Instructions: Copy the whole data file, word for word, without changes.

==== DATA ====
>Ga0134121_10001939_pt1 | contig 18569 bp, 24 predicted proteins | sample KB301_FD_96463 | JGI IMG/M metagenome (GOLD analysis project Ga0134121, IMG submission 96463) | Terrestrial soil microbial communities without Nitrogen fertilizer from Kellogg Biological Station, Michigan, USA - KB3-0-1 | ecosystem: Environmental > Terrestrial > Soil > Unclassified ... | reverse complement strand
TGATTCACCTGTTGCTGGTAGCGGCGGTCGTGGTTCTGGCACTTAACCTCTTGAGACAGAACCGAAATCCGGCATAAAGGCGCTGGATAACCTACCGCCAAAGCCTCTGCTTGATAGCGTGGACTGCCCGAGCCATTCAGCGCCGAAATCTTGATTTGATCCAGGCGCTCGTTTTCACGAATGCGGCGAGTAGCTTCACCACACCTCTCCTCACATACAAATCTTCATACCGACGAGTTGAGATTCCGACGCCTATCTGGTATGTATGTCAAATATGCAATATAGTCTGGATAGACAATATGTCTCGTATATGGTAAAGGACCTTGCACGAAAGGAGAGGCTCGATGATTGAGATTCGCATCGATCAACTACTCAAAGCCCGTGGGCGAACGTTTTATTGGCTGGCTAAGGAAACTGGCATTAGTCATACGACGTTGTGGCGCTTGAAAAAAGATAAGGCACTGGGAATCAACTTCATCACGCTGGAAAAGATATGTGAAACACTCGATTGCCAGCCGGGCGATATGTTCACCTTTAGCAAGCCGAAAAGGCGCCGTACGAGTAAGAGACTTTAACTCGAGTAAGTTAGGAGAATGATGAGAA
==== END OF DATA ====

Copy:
>Ga0134121_10001939_pt1 | contig 18569 bp, 24 predicted proteins | sample KB301_FD_96463 | JGI IMG/M metagenome (GOLD analysis project Ga0134121, IMG submission 96463) | Terrestrial soil microbial communities without Nitrogen fertilizer from Kellogg Biological Station, Michigan, USA - KB3-0-1 | ecosystem: Environmental > Terrestrial > Soil > Unclassified ... | reverse complement strand
TGATTCACCTGTTGCTGGTAGCGGCGGTCGTGGTTCTGGCACTTAACCTCTTGAGACAGAACCGAAATCCGGCATAAAGGCGCTGGATAACCTACCGCCAAAGCCTCTGCTTGATAGCGTGGACTGCCCGAGCCATTCAGCGCCGAAATCTTGATTTGATCCAGGCGCTCGTTTTCACGAATGCGGCGAGTAGCTTCACCACACCTCTCCTCACATACAAATCTTCATACCGACGAGTTGAGATTCCGACGCCTATCTGGTATGTATGTCAAATATGCAATATAGTCTGGATAGACAATATGTCTCGTATATGGTAAAGGACCTTGCACGAAAGGAGAGGCTCGATGATTGAGATTCGCATCGATCAACTACTCAAAGCCCGTGGGCGAACGTTTTATTGGCTGGCTAAGGAAACTGGCATTAGTCATACGACGTTGTGGCGCTTGAAAAAAGATAAGGCACTGGGAATCAACTTCATCACGCTGGAAAAGATATGTGAAACACTCGATTGCCAGCCGGGCGATATGTTCACCTTTAGCAAGCCGAAAAGGCGCCGTACGAGTAAGAGACTTTAACTCGAGTAAGTTAGGAGAATGATGAGAA